Threat actors could exploit vulnerabilities in the Bluetooth Core and Mesh specifications to impersonate devices during pairing, paving the way to man-in-the-middle (MITM) attacks.
The vulnerabilities, disclosed by researchers at the Agence nationale de la sécurité des systèmes d’information (ANSSI) and disclosed on Monday, allow for “impersonation attacks and AuthValue disclosures” according to a Carnegie Mellon University CERT Coordination Center advisory.
The vulnerabilities are as follows:
CVE-2020-26558: A vulnerability in the Passkey Entry protocol, used during Secure Simple Pairing (SSP), Secure Connections (SC), and LE Secure Connections (LESC) in Bluetooth Core (v.21 – 5.2). Crafted responses could be sent during pairing by an attacker to determine each bit of the randomly generated Passkey generated during pairing, leading to impersonation.
CVE-2020-26555: Another vulnerability in Bluetooth Core (v1.0B through 5.2), the BR/EDR PIN Pairing procedure can also be abused for the purposes of impersonation. Attackers could spoof Bluetooth device addresses of a target device, reflect encrypted nonces, and complete BR/EDR pin-code pairing without knowing the pin code. This attack requires a malicious device to be in wireless range.
CVE-2020-26560: Impacting Bluetooth Mesh (v.1.0, 1.0.1), this vulnerability could allow attackers to spoof devices being provisioned via crafted responses created to appear to possess an AuthValue.This may give them access to a valid NetKey and AppKey. An attacker’s device needs to be in the wireless range of a Mesh Provisioner.
CVE-2020-26557: Affecting Bluetooth Mesh (v.1.0, 1.0.1), the Mesh Provisioning protocol could allow attackers to perform a brute-force attack and secure a fixed value AuthValue, or one that is “selected predictably or with low entropy,” leading to MiTM attacks on future provisioning attempts.
CVE-2020-26556: If the AuthValue can be identified during provisioning, the Bluetooth Mesh authentication protocol (v.1.0, 1.0.1) is vulnerable and may be abused to secure a Netkey. However, the researchers note that attackers must identify the AuthValue before a session timeout.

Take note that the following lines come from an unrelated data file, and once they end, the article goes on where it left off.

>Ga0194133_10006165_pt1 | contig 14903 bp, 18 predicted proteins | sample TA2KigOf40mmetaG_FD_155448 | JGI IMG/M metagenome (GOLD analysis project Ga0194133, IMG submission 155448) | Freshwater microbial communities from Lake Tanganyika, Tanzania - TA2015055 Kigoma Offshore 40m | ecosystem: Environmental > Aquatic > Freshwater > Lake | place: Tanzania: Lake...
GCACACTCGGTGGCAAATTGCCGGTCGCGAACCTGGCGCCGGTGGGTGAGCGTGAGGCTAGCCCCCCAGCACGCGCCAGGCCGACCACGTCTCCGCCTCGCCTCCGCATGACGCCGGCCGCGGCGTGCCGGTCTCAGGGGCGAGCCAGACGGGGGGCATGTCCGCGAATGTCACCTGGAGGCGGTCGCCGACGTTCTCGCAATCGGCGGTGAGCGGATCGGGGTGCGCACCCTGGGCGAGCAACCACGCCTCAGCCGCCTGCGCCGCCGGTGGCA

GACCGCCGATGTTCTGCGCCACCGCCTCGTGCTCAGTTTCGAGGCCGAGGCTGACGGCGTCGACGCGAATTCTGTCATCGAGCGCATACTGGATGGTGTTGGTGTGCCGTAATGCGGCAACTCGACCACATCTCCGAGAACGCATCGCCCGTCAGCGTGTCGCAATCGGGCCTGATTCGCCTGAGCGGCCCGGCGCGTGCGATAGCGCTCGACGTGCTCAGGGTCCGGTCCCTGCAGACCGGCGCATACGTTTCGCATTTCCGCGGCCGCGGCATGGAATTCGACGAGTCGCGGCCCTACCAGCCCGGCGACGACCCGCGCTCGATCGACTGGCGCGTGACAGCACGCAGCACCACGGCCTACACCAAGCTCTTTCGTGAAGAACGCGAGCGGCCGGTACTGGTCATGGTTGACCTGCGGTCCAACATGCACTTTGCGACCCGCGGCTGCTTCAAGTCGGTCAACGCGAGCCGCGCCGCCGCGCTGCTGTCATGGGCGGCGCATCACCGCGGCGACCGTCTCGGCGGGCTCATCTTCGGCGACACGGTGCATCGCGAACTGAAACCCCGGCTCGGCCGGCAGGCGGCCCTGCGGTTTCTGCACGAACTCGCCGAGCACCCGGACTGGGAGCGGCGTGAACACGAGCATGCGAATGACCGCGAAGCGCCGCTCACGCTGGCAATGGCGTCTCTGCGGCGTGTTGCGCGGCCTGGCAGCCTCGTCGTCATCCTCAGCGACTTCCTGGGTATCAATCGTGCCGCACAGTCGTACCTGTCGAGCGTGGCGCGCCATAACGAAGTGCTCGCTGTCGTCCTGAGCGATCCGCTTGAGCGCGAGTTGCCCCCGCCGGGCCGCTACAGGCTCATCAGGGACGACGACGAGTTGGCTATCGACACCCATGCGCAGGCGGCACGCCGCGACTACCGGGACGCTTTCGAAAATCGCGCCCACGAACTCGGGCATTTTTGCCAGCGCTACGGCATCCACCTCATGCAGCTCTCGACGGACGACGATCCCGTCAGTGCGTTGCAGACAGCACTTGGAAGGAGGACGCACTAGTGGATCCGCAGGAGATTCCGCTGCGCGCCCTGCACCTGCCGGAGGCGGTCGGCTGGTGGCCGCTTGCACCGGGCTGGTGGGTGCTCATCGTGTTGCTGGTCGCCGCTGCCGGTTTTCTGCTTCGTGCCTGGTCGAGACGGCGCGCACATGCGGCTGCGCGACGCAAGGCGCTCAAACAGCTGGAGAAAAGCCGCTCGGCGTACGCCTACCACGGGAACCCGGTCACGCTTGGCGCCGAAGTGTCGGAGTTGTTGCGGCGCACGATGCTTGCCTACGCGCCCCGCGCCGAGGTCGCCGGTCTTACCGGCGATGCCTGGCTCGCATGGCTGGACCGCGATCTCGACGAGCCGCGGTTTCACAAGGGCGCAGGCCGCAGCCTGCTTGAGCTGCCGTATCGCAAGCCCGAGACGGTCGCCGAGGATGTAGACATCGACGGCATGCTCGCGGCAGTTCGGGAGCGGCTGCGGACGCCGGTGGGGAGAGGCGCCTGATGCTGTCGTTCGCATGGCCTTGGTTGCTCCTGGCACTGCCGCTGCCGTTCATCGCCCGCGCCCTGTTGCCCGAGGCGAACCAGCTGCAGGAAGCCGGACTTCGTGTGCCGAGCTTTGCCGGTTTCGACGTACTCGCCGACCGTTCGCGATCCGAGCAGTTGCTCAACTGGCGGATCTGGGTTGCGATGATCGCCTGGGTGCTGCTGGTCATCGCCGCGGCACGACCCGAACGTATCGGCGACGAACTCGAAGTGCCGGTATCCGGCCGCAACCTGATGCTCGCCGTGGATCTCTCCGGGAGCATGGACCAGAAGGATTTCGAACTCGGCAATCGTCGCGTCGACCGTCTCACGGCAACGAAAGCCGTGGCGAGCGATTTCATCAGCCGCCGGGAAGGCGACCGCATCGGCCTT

CVE-2020-26559: The Mesh Provisioning procedure used by Bluetooth Mesh (v.1.0, 1.0.1) allows attackers, with provision — but without access to the AuthValue — to identify the AuthValue without the need for a brute-force attack.
“Even when a randomly generated AuthValue with a full 128-bits of entropy is used, an attacker acquiring the provisioner’s public key, provisioning confirmation value, and provisioning random value, and providing its public key for use in the provisioning procedure, will be able to compute the AuthValue directly,” the advisory reads.
The researchers also identified a potential vulnerability in Bluetooth Core relating to LE Legacy Pairing in versions 4.0 to 5.2 which could allow an attacker-controlled device to perform pairing without knowledge of temporary keys (TK).
The Android open source project, Cisco, Cradlepoint, Intel, Microchip Technology, and Red Hat are cited as vendors with software vulnerable to the disclosed vulnerabilities, in some form or another.
The Android open source project said, “Android has assessed this issue as High severity for Android OS and will be issuing a patch for this vulnerability in an upcoming Android security bulletin.”
“Cisco has investigated the impact of the aforementioned Bluetooth Specification vulnerabilities and is currently waiting for all the individual product development teams to provide software fixes to address them.”
Microchip Technologies is also working on patches.
Red Hat, Cradlepoint, and Intel did not issue the team statements ahead of public disclosure.
Bluetooth Special Interest Group (SIG), which works on the development of global Bluetooth standards, has also published separate security advisories.
To mitigate the risk of exploit, updates from operating system manufacturers should be accepted once they are made available.
The research follows a separate Bluetooth-related security issue disclosed in September 2020 by Purdue University academics. Dubbed the Bluetooth Low Energy Spoofing Attack (BLESA), the vulnerability impacts devices running on the Bluetooth Low Energy (BLE) protocol, a system used when limited battery power is available.
ZDNet has reached out to Red Hat, Cradlepoint, and Intel and we will update when we hear back.
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